If you have cedar or asphalt shingles on your roof, then you may have a problem with moss. You might be willing to dismiss moss as a quaint addition, but this would be a mistake. The problem with moss is that it holds moisture against your roof and can, thus, promote decomposition. If you have moss on your roof, you need to remove it, but more importantly you need to ensure that it doesn't grow back.
If you have live moss on your roof—you'll know its alive if it is green and spongy to the touch—you need to kill it before you remove it. Spray the moss with a oxygen bleach solution. Don't use chlorine because any bleach that runs off your roof can be bad news for plants or animals below. Leave the moss for an hour or so, so that it has time to act. Then sweep off your roof with downward strokes of your broom. Don't sweep upward because you can crack shingles or even rip them off your roof.
Preventing Moss Growth: Step 1
Moss likes dark, damp places. Thus, if you have any tree limbs that grow out over your roof, you should cut them back. This will expose your roof to more sunshine, help your shingles to dry out faster, and deter moss growth. On the other hand, if you have a north-facing section of roof, and/or you live in a humid area, you will need to take a further step to deter moss.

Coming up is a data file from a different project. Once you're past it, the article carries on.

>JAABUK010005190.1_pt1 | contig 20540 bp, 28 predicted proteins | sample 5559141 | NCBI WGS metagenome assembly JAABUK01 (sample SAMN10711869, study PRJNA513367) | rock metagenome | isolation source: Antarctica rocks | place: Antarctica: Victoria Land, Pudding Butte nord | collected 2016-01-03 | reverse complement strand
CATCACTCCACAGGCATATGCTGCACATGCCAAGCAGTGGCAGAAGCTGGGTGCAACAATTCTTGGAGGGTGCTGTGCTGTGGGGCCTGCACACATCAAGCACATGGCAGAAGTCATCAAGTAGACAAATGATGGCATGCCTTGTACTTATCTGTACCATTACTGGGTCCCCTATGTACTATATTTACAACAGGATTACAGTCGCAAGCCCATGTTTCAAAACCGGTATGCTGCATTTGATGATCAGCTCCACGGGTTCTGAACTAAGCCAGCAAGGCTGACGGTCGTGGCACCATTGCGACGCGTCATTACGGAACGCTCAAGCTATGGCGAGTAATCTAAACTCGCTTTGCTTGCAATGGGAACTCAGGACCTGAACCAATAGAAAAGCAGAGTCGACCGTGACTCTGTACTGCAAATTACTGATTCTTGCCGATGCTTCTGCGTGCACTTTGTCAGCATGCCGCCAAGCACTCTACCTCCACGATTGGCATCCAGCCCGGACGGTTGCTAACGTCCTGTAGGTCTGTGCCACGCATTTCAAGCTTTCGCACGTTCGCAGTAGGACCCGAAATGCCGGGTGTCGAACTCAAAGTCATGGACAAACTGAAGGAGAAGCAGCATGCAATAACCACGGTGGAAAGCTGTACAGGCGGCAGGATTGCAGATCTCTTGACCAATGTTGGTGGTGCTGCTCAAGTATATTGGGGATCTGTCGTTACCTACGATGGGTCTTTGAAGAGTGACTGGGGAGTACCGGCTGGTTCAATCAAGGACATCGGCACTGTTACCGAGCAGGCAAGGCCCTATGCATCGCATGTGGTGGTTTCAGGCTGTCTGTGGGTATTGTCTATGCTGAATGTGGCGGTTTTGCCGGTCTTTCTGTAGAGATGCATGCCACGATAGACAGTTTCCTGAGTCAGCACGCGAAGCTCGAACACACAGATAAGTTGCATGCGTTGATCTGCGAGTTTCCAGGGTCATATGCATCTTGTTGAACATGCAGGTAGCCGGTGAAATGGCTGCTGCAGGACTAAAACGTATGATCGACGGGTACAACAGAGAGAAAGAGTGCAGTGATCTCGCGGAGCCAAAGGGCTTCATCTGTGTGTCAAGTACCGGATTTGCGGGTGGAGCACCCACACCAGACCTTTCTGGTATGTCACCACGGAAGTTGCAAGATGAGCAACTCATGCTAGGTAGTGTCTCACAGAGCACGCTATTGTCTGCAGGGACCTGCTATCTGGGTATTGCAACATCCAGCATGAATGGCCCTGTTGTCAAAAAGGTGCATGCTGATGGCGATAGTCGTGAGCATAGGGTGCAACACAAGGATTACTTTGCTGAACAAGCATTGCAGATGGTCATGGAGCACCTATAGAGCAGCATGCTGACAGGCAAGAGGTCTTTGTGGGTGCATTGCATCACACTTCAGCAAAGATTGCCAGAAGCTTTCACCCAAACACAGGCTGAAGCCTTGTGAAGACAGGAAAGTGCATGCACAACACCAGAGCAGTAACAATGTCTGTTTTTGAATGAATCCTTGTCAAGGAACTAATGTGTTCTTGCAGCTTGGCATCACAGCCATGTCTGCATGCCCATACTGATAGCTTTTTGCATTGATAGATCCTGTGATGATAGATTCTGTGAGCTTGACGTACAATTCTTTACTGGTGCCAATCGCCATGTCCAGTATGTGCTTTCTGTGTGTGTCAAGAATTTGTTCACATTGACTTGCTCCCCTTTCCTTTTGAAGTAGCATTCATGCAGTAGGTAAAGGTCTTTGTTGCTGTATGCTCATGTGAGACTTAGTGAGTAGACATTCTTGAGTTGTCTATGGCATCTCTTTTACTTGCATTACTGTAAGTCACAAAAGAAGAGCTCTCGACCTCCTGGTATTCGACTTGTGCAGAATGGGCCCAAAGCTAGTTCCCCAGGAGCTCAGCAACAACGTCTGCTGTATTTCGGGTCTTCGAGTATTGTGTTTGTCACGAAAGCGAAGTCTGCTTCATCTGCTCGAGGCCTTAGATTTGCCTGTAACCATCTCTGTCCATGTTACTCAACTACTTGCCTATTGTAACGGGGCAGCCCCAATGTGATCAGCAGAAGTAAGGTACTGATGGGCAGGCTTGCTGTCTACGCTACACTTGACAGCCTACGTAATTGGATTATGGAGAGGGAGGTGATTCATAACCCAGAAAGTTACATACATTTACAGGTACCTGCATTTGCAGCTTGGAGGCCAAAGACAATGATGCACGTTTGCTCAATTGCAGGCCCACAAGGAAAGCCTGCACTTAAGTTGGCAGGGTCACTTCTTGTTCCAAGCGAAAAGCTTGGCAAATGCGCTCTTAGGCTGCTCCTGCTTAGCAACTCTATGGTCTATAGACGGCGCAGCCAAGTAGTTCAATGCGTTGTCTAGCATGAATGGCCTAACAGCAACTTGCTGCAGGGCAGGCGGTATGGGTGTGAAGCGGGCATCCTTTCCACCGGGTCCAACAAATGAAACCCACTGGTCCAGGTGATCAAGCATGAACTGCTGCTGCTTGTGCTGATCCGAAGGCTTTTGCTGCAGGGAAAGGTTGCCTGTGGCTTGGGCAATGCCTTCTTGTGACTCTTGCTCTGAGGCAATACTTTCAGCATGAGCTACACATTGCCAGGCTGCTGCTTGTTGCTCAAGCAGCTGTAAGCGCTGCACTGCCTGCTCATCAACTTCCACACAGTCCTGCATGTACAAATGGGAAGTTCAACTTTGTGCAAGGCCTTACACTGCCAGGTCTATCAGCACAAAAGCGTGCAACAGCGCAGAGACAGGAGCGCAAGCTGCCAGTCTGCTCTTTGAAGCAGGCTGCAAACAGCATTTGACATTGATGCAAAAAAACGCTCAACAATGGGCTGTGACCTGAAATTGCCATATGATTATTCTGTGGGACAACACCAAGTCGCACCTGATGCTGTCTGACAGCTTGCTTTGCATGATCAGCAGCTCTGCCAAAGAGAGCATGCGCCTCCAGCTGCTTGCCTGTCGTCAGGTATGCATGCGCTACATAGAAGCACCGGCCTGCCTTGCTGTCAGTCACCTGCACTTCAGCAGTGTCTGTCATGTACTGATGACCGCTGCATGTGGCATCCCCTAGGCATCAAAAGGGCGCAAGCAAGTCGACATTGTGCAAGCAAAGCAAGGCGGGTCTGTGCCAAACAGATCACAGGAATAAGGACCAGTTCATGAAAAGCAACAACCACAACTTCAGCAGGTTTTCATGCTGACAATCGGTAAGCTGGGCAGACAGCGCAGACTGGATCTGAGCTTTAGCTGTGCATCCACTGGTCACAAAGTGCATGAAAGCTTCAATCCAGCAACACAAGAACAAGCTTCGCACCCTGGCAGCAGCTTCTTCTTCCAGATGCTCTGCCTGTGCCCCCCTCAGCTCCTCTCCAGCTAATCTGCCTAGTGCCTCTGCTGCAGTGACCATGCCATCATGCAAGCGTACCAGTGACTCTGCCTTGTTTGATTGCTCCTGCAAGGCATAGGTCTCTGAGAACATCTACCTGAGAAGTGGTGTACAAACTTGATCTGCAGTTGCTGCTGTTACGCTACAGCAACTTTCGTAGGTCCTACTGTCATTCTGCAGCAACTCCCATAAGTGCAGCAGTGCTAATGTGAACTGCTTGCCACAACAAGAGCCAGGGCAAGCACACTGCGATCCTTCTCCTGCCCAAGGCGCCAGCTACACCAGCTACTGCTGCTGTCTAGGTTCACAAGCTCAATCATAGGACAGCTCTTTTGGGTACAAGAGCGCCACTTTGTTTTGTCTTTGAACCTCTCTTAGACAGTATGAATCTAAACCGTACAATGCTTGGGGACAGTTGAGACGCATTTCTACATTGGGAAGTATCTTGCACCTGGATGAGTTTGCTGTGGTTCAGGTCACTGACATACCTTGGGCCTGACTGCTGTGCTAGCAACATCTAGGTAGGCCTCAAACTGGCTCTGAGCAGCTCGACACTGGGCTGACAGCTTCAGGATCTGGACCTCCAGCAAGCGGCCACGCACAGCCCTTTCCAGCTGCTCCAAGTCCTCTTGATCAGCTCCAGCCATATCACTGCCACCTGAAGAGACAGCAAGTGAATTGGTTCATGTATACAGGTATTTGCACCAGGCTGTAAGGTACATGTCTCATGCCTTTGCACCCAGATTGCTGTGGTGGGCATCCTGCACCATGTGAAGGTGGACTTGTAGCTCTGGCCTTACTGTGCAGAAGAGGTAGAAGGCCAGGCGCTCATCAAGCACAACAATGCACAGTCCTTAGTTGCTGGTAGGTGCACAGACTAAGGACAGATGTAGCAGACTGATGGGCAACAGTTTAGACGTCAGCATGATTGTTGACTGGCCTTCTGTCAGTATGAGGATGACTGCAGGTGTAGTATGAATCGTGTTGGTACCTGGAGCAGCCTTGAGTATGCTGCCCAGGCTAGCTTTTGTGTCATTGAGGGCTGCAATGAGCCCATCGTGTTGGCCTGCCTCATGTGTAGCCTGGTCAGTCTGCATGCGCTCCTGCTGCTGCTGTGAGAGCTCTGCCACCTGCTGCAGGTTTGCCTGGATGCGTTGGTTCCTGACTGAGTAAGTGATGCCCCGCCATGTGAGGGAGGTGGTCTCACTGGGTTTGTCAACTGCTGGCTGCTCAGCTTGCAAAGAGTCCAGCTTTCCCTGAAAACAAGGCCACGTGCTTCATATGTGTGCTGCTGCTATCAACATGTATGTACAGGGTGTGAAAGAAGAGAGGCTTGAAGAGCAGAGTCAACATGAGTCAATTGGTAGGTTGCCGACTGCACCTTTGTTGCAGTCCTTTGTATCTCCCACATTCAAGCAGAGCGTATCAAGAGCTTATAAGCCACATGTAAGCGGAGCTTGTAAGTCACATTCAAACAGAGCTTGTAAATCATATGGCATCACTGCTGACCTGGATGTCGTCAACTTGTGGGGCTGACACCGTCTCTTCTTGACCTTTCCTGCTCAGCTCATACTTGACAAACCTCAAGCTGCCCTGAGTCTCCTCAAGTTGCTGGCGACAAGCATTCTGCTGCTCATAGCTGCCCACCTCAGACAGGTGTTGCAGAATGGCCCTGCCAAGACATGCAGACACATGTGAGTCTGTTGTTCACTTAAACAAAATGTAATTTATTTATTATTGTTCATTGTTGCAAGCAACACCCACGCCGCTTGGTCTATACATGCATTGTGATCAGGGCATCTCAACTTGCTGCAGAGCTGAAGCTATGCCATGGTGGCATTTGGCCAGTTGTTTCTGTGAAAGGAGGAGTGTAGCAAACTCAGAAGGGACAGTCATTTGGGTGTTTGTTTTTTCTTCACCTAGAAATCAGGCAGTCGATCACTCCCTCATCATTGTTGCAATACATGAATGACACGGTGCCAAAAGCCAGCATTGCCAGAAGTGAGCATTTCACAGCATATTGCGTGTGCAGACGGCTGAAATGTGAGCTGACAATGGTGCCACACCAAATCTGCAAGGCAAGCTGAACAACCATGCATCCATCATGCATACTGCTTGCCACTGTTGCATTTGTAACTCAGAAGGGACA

Preventing Moss Growth: Step 2
To further deter moss growth, install zinc flashing along the ridge of your roof. Whenever it rains or snows, the moisture will react with the zinc to create zinc salts, and as these wash down your roof, they will coat the roof with a natural moss deterrent. You never have to worry about climbing up on your roof to spray it down with an herbicide because mother nature takes care of the problem for you.
If you want to get the most life from your roof, then you need to maintain it. If moss is a problem in your area, then dealing with moss should be part of your maintenance program. Rather than climb up to your roof and sweep away moss anytime it becomes a problem, you should take an active roll in preventing moss growth. A little zinc flashing is one of the best roof upgrades for long-term moss prevention. Contact a roofer in your area for more information.